Howdy, Stranger!

It looks like you're new here. If you want to get involved, click one of these buttons!

Categories

Neverwinter Nights: Enhanced Edition has been announced! Visit nwn.beamdog.com to pre-order, apply for the Head Start and check for details. NWN:EE FAQ is available.
Soundtracks for BG:EE, SoD, BG2:EE, IWD:EE, PST:EE are now available in the Beamdog store.
Attention, new and old users! Please read the new rules of conduct for the forums, and we hope you enjoy your stay!

Suggested Gameplay Changes for ID:EE

2»

Comments

  • subtledoctorsubtledoctor Member Posts: 8,442
    edited September 2014
    Some were engine compromises, some were not. ADHW in PnP does damage by dessication (closest to heat aka non-magical fire damage) and it affects everyone in the AoE, friend and foe alike. Bioware made it do magic damage, which I think is wrong but I guess is a judgment call. But there was nothing stopping them from making the effect like fireball or cloudkill, affecting all living creatures. (Does ADHW affect undead btw? It really shouldn't.) They made a specific choice to deviate from PnP, to make it a better spell for spamming at high level without worrying about tactical concerns like party formation.

    Again, I think better for modders to fix this stuff than Beamdog (I'm actually working on fixes for both ST and ADHW). The point is only, you can't shut down criticism by claiming the spells as created by Bioware are somehow canon, because they are not.

    OlvynChuru
  • MathsorcererMathsorcerer Member Posts: 2,017
    The IWD version of Abi-Dalzim's Horrid Wilting (I do not recall if that is the correct spelling as compared to old 2nd ed AD&D from the late 80s) does not have any effect on undead. The IWD engine gets to use opcodes 206 or 290 to include or exclude certain groups from a spell's effects in a very efficient manner; BGEE approximates this by applying the spell to everyone then an extra .eff which can make certain groups immune to the spell.

    At one time I was going to edit ADHW to exclude party members but I never got around to it. Your thieves may use evasion to escape its effects unscathed, of course. High-level thieves in IWD have a wonderful benefit and can avoid most of the damaging spells cast in their general vicinity.

  • subtledoctorsubtledoctor Member Posts: 8,442

    At one time I was going to edit ADHW to exclude party members but I never got around to it. Your thieves may use evasion to escape its effects unscathed, of course. High-level thieves in IWD have a wonderful benefit and can avoid most of the damaging spells cast in their general vicinity.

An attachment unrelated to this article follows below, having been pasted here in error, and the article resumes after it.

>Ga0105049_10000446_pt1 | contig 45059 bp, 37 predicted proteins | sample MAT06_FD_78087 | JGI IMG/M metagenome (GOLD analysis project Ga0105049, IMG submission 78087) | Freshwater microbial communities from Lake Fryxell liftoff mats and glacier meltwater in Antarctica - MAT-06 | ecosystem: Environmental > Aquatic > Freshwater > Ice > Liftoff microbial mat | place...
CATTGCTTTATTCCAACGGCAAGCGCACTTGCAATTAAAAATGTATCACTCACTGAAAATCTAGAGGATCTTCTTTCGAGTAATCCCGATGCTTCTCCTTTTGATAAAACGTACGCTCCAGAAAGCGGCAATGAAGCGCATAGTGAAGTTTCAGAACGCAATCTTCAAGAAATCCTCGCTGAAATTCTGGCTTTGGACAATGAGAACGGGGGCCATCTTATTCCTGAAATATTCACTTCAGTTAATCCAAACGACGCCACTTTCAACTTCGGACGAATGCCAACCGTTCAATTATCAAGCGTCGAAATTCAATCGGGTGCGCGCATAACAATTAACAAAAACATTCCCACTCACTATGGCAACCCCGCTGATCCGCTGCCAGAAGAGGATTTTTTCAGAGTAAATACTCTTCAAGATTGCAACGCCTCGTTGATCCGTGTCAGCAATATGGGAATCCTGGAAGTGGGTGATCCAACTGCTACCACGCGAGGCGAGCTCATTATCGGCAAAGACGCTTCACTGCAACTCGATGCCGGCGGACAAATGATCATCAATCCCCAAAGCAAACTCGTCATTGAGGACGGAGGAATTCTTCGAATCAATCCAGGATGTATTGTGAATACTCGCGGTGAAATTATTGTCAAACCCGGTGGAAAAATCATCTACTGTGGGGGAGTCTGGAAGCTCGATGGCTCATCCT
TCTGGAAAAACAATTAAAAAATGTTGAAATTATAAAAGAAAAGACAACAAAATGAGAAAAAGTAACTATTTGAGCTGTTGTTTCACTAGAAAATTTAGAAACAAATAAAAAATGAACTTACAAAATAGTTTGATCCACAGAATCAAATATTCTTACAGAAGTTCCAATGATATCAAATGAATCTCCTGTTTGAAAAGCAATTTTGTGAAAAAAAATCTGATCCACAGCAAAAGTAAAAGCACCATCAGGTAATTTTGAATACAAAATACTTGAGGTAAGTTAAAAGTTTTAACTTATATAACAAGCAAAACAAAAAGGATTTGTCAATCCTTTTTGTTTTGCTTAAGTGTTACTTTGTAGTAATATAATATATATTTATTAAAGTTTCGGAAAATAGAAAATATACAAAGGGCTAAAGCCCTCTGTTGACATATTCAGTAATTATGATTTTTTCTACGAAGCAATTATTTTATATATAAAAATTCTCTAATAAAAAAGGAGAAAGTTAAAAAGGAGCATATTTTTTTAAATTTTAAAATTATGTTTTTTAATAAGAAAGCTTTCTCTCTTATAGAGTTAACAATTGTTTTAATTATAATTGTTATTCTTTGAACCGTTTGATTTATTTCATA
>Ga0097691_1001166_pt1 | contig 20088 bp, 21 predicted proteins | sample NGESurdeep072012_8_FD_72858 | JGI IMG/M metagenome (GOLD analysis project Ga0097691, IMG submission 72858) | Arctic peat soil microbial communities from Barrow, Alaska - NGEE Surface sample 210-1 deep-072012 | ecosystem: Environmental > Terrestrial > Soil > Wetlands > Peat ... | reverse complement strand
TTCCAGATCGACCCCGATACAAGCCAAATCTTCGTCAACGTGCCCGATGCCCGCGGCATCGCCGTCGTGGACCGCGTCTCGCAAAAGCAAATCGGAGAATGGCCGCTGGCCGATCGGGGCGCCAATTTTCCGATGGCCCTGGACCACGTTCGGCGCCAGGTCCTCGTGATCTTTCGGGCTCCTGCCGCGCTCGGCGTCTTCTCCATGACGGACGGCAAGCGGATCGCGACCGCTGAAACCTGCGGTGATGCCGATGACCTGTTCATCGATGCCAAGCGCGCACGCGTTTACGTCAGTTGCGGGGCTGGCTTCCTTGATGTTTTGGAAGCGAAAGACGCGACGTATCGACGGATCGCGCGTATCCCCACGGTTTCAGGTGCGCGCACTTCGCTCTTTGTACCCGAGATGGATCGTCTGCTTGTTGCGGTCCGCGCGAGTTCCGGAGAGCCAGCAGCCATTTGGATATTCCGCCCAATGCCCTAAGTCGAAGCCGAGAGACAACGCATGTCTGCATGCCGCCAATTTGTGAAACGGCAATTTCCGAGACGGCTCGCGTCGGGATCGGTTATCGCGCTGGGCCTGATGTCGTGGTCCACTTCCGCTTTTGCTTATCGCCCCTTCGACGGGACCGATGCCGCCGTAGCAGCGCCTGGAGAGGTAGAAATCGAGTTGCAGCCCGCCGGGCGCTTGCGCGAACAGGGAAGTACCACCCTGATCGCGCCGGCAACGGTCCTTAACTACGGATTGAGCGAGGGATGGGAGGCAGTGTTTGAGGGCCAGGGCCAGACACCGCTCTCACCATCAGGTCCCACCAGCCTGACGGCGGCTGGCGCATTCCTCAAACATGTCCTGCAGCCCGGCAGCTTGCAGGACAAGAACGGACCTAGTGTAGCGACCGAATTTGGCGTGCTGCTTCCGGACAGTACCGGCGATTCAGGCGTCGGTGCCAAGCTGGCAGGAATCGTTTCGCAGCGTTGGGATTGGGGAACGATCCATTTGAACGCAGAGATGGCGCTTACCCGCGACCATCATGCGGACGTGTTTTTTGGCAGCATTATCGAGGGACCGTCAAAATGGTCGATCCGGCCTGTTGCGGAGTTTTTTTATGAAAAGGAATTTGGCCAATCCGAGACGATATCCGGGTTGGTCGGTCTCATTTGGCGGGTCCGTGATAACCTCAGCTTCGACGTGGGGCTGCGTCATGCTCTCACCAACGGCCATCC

No that was my point: in BG2/EE ADHW does exclude party members; but it really should NOT.

    If it hurt party members but thieves had high-level abilities to escape the effects, that would actually open up some very interesting gameplay. Instead Bioware opted for "dur, spam the über-spell. spam it!"

  • The_New_RomanceThe_New_Romance Member Posts: 839
    edited September 2014
    I think it's still canon, in a way, because Bioware made the game. It's not AD&D canon, of course, but Baldur's Gate canon. Whatever that may mean, but I wouldn't advise on opening the floodgates. If Bioware got the spells wrong and they need improvement, then what else did they get wrong and where would you end the "improving"?

    That's why I favour mods for changes like those discussed. Everyone can have what they feel is "right" for the game.

    jackjackOlvynChuru
  • MathsorcererMathsorcerer Member Posts: 2,017

    No that was my point: in BG2/EE ADHW does exclude party members; but it really should NOT.

    I never did understand why there was a difference; I suppose it was simply a matter of "different implementation teams". I suppose we could always edit pwilt.pro in BGEE and remove the "not affecting allies" flag, making the BG version match the IWD version.

  • OlvynChuruOlvynChuru Member Posts: 1,508
    You've all made some great points. Thank you all for your input. I agree, the spell tweaks I suggested could just as easily be in a mod. The question is, how far could you extend that argument? Most of the changes that have been made in these enhanced editions could have been done in mods. So what is their excuse to change anything about the game?

    I'm sure there is a good answer for this. I just want to see it.

  • MathsorcererMathsorcerer Member Posts: 2,017
    Modding is time-intenseive, unpaid, sometimes thankless, unintentionally unoriginal (you might have a great idea but five other modders also had the same great idea at about the same time), and limited only to things which do not change the hard-coding of the game.

  • JRRJRR Member Posts: 21

    Hi there. I'm new to this site, but I've been a fan of the IE games for almost a decade now. I want to share quite a few changes I suggest be made in the Enhanced Edition for Icewind Dale. Here we go:


    No. Just no to all of the snipped changes. Obviously you have never played D&D which IWD is supposed to be a simulation of.

  • CasadoomCasadoom Member Posts: 68
    JRR said:

    No. Just no to all of the snipped changes. Obviously you have never played D&D which IWD is supposed to be a simulation of.

    In the same line of thinking, we might as well move the level cap to level 10 to better simulate the dnd experience most people play right?

    But I understand. Beamdog does not need to implement balance changes that can be implemented via mod; especially when said changes would lead to an uproar from a large part of the community.

2»
Sign In or Register to comment.